Ask virtually anyone on the street “who is responsible for airline security,” and the answer will most likely be, “TSA.” Unfortunately, it’s not that simple and could mean that airlines will have to pay more and take on more security responsibilities for their international flights.
While TSA sets forth and enforces the regulations, there are many players and many layers within the aviation security system, and it’s important to know who’s who and what’s what because it could make a difference in the security of the plane you’re on.
Recently, after the failed Christmas bombing, TSA dished out several security procedures to airlines and airports, such as passengers being required to remain seated during the last hour of flight. Just as quickly, they decided that the airlines and the pilot on board could make these types of security calls. Now, TSA says that extra screening is required in certain countries before passengers are allowed to board a U.S. registered aircraft, but the international community has been slow to respond (click link). Guess they didn’t get the memo that we are in charge.
Regardless, this has brought forth the question, who is really responsible for airline and airport security. If the pilot on a particular flight elected not to tell the passengers to remain in their seats and something bad happens during this time, is it now the airline’s fault? Should we blame the pilot and sue the airline? I’m not sure that’s what we want. The pilot-in-command (i.e. the Captain) has pretty much always had the authority as the In-Flight Security Coordinator to make decisions along these lines if he or she felt it was in the legitimate interest of the safety of the flight. Not sure about this authority??? Just try standing up to go the lav when the Fasten Seat Belt light is on.
Under the Transportation Security Regulations, Title 49 Part 1544.201 Acceptance and Screening of Individuals and Accessible Property, the airline is the final authority on whether a person boards their flight. The airline is required to show that the proper screening has taken place or that other measures were used to determine that those allowed on board have been properly screened through other measures.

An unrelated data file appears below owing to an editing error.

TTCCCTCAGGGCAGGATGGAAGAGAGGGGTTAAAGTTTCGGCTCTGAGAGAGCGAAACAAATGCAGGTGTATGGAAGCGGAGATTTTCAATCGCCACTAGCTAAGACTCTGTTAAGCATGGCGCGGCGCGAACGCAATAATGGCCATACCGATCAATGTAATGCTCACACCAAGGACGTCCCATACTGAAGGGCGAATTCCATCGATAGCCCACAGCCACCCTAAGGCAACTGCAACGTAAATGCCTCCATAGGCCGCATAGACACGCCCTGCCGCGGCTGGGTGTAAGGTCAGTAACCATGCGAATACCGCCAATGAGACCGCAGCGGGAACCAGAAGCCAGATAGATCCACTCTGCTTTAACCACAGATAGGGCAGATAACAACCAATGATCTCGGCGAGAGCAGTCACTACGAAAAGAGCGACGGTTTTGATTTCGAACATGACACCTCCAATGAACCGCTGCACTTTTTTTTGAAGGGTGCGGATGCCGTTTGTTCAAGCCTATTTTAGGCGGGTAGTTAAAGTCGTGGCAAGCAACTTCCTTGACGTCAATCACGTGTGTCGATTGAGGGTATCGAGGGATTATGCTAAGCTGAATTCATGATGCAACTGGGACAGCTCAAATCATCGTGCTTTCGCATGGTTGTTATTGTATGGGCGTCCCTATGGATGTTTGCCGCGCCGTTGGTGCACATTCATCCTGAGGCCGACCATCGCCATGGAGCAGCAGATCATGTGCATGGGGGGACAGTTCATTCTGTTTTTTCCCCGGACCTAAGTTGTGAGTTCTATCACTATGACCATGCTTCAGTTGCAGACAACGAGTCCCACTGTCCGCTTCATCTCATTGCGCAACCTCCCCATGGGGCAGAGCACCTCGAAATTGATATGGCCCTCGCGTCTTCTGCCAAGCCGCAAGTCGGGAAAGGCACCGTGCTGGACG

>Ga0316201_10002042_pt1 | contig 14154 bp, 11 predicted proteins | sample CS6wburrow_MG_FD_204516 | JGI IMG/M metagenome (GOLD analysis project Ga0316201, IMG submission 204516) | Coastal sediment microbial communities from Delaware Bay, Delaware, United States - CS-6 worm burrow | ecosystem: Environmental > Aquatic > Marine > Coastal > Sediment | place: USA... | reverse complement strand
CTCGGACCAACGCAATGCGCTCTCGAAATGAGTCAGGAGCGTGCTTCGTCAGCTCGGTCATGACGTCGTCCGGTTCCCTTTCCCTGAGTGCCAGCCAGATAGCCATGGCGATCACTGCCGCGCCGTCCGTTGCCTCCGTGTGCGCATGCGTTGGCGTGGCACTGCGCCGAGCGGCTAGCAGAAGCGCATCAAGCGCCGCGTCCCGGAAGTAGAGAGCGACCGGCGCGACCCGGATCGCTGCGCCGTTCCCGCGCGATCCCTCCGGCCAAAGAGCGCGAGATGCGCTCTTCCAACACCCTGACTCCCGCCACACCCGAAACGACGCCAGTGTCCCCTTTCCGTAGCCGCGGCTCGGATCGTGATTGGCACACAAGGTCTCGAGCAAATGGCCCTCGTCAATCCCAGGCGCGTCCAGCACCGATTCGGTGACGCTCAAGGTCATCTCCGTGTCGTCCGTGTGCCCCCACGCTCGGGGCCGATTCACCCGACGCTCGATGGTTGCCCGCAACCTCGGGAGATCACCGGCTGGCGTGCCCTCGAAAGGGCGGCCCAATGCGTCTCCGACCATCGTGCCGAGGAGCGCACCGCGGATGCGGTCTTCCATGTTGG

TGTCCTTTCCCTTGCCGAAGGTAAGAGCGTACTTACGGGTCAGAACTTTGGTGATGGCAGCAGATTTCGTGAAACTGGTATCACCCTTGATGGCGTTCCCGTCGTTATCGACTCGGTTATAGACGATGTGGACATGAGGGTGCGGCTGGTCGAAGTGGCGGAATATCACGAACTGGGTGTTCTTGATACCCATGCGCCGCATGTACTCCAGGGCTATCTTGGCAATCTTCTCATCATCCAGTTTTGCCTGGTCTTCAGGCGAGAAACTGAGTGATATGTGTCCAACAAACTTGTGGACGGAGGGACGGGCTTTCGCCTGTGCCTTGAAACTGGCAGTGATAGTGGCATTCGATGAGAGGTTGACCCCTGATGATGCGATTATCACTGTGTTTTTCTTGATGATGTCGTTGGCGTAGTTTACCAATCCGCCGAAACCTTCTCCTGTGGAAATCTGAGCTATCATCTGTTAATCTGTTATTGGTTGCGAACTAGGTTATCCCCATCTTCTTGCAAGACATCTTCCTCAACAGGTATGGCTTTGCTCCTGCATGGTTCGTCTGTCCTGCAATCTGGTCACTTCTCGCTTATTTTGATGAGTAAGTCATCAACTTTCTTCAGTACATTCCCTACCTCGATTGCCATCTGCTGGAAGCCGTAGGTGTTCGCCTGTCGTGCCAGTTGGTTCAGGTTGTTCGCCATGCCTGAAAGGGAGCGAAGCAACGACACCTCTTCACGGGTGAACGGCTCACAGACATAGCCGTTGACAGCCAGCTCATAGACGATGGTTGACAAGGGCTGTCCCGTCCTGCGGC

Since the international community has been reluctant to jump on the latest TSA mandates, does this mean that the airlines may soon have to provide their own additional security staff and take additional measures? Maybe?
Back in the late 1960s, the airlines started their own security processes because they were getting hijacked a lot and that was just bad for business. Then, in 1973, Congress made it official that the airlines were responsible for providing screening but the FAA would provide oversight and set the standards. That system stayed in place through 9/11/01.
In 1996, the Gore Commission acknowledged that aviation was so important to the United States that aviation security is a national issue, not just an airport or airline responsibility. It was partially based on that declaration that TSA was created and took over screening functions in the U.S. after 9/11. However, that’s about where everything stopped. Beyond that point, the airlines are still responsible for ensuring that people getting on board have been properly screened and airports are still responsible for another whole host of measures — all of this largely unfunded by the Federal government. While TSA does provide air marshals, if you look at what some other airlines do throughout the world, the airline themselves provides armed airline security officers to protect their flights. Since that costs a lot of money we decided to give guns to the pilots. Maybe we should give the flight attendants better security training and arm some of them – make them actual armed security officers, similar to the Armed Security Officer program in use for corporate aviation flights into Reagan National Airport. Bet you’d really think twice about violating the Fasten Seat Belt sign warning.
I’m not suggesting that airlines actually do this or take on more responsibility, such as screening functions at foreign airports or other measures. I’m also not saying those are bad ideas. What I am saying is that maybe it’s time to re-look at our national priorities with aviation security and see if the system is set up to actually protect the traveling public, or just set up to limit the government’s liability and provide the illusion of security.
Stay tuned on this one, it’s a thought in progress.